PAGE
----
If you’ve read Michael Brendan Dougherty’s profile of Mark Sanford—or, for that matter, if you haven’t—you know the former South Carolina governor is a bit weird. His bid to return to Congress is getting a little weirder as news arrives that he has a court date, just days after the special election, to answer to a charge of trespassing at his ex-wife’s home. “I want him to sink or swim on his own. For the sake of my children I’m trying my best not to get in the way,” the Huffington Post quotes Jenny Sanford as saying, “but he makes things difficult for me when he does things like trespassing.”

She denies leaking the supposedly sealed court docs about the case. Mark Sanford’s side of the story is that he didn’t want their 14-year-old son to watch the Super Bowl alone: “I did indeed watch the second half of the Super Bowl at the beach house with our 14-year-old son because as a father I didn’t think he should watch it alone. Given she was out of town I tried to reach her beforehand to tell her of the situation that had arisen, and met her at the back steps under the light of my cellphone when she returned and told her what had happened.”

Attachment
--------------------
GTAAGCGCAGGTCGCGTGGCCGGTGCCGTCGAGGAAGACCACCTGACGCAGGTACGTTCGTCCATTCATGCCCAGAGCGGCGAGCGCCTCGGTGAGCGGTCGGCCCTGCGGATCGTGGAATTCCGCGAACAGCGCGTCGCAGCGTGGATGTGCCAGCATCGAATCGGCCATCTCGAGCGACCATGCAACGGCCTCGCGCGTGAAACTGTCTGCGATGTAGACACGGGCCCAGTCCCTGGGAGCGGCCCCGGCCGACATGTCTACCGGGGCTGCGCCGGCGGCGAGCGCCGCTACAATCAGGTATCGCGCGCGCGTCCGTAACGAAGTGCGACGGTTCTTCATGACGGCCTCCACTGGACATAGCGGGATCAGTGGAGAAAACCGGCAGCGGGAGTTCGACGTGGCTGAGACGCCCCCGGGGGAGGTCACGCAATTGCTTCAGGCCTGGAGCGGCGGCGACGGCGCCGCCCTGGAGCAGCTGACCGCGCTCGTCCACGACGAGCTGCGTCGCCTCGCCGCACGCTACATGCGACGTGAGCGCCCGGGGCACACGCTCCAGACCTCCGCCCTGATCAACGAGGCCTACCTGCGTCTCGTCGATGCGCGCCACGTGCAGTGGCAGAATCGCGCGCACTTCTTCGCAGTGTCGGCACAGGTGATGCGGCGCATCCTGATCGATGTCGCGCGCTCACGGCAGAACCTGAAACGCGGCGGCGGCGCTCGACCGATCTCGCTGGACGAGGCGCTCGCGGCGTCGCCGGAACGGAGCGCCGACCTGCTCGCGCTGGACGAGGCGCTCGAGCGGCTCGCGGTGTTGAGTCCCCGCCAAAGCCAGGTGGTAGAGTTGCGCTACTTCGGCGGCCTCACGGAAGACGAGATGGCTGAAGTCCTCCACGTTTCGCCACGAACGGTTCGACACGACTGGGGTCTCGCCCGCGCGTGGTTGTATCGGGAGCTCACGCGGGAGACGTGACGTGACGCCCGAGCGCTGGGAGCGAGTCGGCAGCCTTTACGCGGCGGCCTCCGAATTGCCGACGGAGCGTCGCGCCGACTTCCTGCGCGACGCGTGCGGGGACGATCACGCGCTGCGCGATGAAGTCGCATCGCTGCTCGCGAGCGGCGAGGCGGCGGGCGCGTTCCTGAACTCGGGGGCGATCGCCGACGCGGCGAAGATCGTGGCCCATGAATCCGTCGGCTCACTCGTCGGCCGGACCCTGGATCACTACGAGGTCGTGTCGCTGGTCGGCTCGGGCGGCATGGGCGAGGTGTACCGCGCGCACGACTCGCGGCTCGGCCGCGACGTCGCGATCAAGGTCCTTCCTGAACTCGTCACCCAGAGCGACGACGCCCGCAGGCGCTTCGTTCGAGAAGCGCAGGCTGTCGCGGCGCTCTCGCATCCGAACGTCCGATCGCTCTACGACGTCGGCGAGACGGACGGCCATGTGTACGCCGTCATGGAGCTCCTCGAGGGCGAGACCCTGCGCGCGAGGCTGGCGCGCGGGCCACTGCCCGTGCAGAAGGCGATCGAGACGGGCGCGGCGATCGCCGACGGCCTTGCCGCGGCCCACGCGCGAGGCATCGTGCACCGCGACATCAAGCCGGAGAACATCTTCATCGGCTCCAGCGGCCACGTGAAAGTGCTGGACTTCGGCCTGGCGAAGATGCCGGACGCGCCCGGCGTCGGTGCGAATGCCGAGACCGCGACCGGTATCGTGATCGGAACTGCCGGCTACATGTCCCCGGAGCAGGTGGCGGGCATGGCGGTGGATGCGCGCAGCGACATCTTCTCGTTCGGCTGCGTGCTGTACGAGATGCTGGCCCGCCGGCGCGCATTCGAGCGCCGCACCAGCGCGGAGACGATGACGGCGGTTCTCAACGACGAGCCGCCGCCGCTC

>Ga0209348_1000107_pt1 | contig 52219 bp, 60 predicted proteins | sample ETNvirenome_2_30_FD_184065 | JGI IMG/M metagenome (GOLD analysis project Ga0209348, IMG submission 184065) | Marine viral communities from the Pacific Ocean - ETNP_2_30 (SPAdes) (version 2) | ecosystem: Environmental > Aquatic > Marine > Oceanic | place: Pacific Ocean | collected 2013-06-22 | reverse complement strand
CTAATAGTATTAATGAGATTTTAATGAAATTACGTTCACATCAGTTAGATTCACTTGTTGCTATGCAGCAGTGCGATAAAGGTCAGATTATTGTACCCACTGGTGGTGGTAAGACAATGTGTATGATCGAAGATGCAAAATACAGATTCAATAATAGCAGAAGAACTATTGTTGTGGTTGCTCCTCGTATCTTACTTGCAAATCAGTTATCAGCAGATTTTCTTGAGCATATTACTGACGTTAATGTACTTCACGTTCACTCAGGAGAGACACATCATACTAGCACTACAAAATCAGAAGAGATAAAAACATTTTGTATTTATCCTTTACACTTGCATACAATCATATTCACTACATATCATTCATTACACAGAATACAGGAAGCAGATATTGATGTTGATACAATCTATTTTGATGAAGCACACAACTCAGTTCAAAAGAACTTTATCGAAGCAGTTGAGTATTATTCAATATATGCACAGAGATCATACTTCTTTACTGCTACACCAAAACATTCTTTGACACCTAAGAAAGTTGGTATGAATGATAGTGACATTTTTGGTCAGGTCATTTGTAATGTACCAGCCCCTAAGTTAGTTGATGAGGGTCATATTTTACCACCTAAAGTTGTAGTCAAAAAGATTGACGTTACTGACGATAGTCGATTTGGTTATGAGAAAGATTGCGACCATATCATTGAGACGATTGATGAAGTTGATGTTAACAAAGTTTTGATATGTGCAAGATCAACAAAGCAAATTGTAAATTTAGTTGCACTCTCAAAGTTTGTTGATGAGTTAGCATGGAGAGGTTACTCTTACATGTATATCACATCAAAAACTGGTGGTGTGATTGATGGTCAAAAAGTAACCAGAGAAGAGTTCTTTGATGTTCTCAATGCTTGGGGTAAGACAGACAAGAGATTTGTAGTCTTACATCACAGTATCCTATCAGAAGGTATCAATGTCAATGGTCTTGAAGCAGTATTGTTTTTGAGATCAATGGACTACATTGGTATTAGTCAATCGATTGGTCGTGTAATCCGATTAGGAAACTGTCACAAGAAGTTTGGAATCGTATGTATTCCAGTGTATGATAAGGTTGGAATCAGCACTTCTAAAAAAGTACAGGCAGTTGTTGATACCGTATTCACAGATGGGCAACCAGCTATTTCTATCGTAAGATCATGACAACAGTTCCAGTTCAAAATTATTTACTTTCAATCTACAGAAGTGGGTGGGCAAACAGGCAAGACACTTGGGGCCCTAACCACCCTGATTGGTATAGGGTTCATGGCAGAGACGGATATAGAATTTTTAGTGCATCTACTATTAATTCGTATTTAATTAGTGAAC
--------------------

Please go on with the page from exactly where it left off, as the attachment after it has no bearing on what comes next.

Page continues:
Perhaps that’s adequate as political excuses go. He had to say something. But I find the phrasing a bit strange: “as a father I didn’t think he should watch it alone.” Does that just mean he thought his son would have more fun watching the game with company, or is that “as a father” line meant to be vaguely moralizing—as if the Super Bowl and its ads might be too racy for the teenage son of a guy who hiked the Appalachian Trail all the way to Argentina with his mistress? Probably “as a father” is just a politician’s stock empathetic cliche, cropping up by force of habit in any reference to his family life. But Mark Sanford, of all people, should be careful about relating to the public “as a father.”

Update: Politico reports that the National Republican Congressional Committee is pulling out of Sanford’s race. They think he’s toast. Or as David Freddoso says on Twitter:

NRCC “won’t be engaged,” won’t be married, and won’t be in Argentina w Mark Sanford’s campaign

— David Freddoso (@freddoso) April 17, 2013